On the Lighter Side

After the post yesterday I thought I would lighten it up a bit.  For today at least.  There are several oddities that I have noticed around these parts.  Usually I am inclined to throw my head back and laugh at most, sometimes my hands fly in the air in disbelief and then other times all I can do is shake my head. 

Let's talk about driving.  For instance, there are painted traffic lines on the road.  Similar to what we have in the states, yet here they are a mere suggestion.  Much like the posted speed limit and "no passing" rule.  Brights are flashed if you are headed the wrong direction, if you are driving too slowly, if there are polis waiting for you ahead, or maybe for no other reason than the driver oncoming or behind you was too bored.  Round -abouts are a fairly new addition here, designed of course to help with the flow of traffic.  Only no one knows quite what to do with them; yield as you enter or yield as you exit?  Who knows.  Not me apparently, I am always yielding, unsure of what the other drivers might or might not be looking at.  Oh and red lights, forget about it.  If you choose to roll through the light and continue on more power to you.  Except for when there might be a traffic control officer watching from the center divider.  But hey even then your chances of escaping without a ticket are favorable. 

I know what you're thinking.  The drivers in America do not necessarily heed to the traffic laws either.  They do, though, in comparison.  And we are all well aware of the significant consequences, monetarily and otherwise, that await us if we choose to disobey. 

On another note, let's just discuss the idea of personal space.  A foreign concept here.  As I mentioned in a previous post about Thing 2's visit to the hastane.  Regardless of medical privacy acts our business was every elderly lady's business in that place.  Albeit sweet and I think genuinely harmless, it was quite odd and a little invasive.  Walking anywhere here you are likely to be bumped, shoved even pushed out of the way, no matter your age.  Ladies use handbags as weapons in the mall and rarely do you hear a "pardon".  When the Things and I stop to let someone in front of us or move to the side for an elderly person we receive the strangest stares.  Not to mention the concept of forming lines, or ques.  Uh no.  We have been cut in front of  and pushed aside.  Of course Turkish words are exchanged and we just move aside.  It is not in our nature to argue and hey I think they must be in a hurry.  For what I am not certain.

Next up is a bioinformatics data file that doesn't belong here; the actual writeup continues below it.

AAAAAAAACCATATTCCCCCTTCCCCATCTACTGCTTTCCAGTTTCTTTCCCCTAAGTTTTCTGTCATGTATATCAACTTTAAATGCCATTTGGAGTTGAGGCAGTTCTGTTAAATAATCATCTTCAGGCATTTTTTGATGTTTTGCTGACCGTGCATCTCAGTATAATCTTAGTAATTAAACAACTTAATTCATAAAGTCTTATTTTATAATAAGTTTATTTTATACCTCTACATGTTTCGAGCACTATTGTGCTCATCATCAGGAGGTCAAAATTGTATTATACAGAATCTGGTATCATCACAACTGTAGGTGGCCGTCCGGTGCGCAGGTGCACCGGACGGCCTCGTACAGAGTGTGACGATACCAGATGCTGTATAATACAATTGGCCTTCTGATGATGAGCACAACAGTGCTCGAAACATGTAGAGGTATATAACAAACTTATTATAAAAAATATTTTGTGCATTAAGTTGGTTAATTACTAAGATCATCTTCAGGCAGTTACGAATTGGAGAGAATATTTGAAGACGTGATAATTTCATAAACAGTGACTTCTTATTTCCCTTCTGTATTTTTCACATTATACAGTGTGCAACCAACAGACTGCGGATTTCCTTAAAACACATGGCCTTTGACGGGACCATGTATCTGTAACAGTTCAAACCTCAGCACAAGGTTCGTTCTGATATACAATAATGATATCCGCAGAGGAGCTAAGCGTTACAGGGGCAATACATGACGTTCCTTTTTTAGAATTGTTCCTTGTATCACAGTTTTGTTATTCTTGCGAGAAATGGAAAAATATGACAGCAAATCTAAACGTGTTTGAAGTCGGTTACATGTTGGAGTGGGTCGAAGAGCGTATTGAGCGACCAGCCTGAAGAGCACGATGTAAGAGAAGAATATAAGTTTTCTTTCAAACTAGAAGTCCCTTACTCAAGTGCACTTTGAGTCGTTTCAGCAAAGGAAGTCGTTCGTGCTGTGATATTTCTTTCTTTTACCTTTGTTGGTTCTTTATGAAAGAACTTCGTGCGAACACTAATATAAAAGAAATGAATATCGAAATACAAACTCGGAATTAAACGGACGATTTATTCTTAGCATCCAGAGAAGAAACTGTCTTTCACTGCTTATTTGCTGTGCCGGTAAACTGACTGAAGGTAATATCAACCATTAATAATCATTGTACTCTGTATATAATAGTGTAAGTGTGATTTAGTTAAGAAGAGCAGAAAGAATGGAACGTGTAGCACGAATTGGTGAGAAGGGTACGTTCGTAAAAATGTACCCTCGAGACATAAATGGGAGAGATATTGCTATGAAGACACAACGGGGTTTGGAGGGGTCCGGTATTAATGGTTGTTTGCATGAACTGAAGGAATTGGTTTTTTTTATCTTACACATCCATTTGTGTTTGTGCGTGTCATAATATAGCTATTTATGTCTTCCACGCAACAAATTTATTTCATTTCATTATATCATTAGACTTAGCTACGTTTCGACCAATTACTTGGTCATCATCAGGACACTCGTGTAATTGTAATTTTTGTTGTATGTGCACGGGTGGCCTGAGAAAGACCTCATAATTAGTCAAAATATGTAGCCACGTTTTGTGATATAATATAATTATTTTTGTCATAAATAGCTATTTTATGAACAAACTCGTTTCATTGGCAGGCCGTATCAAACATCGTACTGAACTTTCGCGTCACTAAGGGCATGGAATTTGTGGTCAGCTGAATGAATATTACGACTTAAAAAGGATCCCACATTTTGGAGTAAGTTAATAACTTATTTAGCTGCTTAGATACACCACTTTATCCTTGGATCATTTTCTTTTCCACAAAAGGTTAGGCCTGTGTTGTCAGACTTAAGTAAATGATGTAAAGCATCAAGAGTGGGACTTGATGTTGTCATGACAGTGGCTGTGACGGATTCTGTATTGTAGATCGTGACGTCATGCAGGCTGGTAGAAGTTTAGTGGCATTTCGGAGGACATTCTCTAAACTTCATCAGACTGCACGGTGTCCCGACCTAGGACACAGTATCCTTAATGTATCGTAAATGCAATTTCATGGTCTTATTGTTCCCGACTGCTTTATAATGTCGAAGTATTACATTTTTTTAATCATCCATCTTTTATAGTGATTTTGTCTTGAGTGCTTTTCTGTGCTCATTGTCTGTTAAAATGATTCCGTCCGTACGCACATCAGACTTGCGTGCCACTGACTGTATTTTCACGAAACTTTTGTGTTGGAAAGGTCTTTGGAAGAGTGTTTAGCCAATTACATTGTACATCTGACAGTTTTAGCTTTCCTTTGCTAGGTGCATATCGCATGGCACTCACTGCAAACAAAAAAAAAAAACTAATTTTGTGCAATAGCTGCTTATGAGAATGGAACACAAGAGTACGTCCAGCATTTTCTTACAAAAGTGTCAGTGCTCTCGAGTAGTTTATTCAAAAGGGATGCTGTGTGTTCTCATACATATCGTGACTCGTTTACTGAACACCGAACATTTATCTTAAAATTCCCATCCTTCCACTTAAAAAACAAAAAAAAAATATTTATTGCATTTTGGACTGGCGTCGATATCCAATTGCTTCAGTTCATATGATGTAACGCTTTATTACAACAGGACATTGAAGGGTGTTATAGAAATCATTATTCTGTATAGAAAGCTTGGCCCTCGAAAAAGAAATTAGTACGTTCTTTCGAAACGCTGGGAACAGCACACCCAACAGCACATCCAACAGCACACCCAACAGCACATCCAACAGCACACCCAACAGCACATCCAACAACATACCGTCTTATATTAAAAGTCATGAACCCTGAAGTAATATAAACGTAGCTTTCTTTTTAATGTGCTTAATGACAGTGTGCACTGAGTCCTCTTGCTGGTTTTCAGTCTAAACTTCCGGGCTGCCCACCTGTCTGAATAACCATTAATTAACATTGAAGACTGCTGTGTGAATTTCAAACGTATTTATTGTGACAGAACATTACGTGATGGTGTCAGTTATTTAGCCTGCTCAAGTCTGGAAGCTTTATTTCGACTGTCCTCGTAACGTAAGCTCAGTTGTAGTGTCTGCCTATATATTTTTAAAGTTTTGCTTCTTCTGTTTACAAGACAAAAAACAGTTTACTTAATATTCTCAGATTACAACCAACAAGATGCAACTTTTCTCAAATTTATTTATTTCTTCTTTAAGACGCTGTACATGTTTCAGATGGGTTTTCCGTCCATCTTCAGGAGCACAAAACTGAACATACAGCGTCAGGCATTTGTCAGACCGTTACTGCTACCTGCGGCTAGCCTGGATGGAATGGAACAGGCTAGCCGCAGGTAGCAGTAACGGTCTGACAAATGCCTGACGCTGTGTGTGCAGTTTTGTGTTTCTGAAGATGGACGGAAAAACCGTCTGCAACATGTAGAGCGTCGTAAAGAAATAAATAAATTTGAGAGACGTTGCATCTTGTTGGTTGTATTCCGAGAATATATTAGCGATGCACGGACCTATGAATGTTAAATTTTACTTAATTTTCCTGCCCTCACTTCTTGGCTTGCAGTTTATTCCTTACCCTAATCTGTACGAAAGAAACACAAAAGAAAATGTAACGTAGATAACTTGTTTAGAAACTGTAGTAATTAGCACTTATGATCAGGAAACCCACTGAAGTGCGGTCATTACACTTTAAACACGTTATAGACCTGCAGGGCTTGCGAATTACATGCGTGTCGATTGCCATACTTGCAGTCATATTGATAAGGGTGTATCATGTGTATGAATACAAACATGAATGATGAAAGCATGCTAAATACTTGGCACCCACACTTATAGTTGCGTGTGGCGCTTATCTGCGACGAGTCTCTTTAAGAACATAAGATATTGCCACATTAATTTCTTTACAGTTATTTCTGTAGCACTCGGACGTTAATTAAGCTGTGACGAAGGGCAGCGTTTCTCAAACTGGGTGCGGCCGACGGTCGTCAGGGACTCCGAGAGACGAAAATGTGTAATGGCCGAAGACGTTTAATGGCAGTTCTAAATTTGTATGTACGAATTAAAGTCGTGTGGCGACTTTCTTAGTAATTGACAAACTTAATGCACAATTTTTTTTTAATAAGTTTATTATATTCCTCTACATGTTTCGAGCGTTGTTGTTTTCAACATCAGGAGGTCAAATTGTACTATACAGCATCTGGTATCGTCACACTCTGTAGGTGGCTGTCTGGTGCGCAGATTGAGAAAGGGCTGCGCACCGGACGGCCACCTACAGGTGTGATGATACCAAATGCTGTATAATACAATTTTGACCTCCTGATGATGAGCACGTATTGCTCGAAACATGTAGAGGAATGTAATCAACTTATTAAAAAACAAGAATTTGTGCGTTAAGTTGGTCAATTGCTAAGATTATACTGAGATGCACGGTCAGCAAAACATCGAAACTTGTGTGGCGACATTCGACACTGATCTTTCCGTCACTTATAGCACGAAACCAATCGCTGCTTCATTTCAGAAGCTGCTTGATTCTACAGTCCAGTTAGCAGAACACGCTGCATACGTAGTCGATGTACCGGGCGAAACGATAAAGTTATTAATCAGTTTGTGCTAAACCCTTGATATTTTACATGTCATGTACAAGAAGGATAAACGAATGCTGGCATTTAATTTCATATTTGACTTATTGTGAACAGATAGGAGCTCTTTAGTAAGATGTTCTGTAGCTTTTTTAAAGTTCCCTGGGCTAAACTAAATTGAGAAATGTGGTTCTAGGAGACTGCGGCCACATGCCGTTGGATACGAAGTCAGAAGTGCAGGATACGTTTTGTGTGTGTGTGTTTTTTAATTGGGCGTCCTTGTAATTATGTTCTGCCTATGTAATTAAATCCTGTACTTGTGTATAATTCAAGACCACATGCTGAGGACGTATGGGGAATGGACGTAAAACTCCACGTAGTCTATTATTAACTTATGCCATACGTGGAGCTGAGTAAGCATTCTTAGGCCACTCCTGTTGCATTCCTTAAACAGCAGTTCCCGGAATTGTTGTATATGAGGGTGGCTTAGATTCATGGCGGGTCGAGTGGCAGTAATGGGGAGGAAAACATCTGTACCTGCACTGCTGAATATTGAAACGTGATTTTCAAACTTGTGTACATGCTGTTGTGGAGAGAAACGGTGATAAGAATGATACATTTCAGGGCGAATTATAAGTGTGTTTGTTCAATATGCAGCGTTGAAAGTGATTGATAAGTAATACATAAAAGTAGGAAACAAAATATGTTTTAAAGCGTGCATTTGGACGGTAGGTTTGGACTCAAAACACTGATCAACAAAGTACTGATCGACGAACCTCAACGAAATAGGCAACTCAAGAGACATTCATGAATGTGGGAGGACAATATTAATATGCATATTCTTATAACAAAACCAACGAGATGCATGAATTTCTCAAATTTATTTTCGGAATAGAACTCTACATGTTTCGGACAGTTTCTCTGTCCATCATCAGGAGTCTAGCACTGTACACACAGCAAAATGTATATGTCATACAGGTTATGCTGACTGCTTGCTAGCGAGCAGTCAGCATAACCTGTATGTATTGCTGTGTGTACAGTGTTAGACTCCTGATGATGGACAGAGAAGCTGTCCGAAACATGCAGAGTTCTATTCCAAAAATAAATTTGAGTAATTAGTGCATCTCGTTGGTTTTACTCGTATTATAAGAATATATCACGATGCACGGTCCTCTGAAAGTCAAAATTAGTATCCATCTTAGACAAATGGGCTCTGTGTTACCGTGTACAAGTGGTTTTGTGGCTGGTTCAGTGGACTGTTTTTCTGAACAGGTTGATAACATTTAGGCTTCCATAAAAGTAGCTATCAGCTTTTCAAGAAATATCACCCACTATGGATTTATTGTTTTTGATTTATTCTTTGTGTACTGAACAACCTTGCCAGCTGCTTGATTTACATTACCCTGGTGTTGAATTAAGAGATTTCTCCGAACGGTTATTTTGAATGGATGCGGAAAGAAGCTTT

I need to pause and just laugh for a moment.  All of these nuances are not of huge weight, this I know.  I also know that there are reasons, justifiable to the culture here to answer all the "why's".  It is not important that life here is sensical to me, only that I can live here honestly and to the best of my ability.  With that being said it is humorous for to read what I have written above.  From each of these I have gained a lesson of some sort. 

On to the next.  Affection is common and expected.  It is not unlikely to observe to young adult men walking arm in arm down the street, young girls also.  A typical greeting includes kissing on the cheek twice and shaking hands, warmly.  I love it.  Respectful though of the opposite gender.  Children are loved on by strangers and family members alike.  Babies are cooed over and if they aren't covered properly for the weather a stranger has no problem saying so.  It is fascinating to watch the dynamics of this area play out publicly. 

Stray cats and dogs are everywhere.  And I do mean everywhere.  They sit near our garbage bin every night, hoping something tasty awaits them.  The dogs for the most part, are kind and mind their own business.  I am not exaggerating in the least bit when I say they are everywhere.  At restaurants, parks, tourist sites, official buildings, pazars and even within the compounds.  They aren't necessarily considered pets by the people here.  Dogs are usually kept for security purposes. And the cats, well I guess they are an added bonus. 

More to come on this subject.  Of course please do not consider this an intellectual cultural analysis, just some observations from a "yabanci" trying not to forget anything about her time as a foreigner here.

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